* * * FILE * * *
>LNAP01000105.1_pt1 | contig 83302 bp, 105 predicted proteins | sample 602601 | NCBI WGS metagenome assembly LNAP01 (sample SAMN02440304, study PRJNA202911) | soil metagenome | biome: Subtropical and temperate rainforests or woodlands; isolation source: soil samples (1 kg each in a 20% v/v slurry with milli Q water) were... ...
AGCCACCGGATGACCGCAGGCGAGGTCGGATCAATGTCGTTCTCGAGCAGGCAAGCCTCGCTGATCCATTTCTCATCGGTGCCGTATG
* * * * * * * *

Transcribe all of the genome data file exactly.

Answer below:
>LNAP01000105.1_pt1 | contig 83302 bp, 105 predicted proteins | sample 602601 | NCBI WGS metagenome assembly LNAP01 (sample SAMN02440304, study PRJNA202911) | soil metagenome | biome: Subtropical and temperate rainforests or woodlands; isolation source: soil samples (1 kg each in a 20% v/v slurry with milli Q water) were... ...
AGCCACCGGATGACCGCAGGCGAGGTCGGATCAATGTCGTTCTCGAGCAGGCAAGCCTCGCTGATCCATTTCTCATCGGTGCCGTATG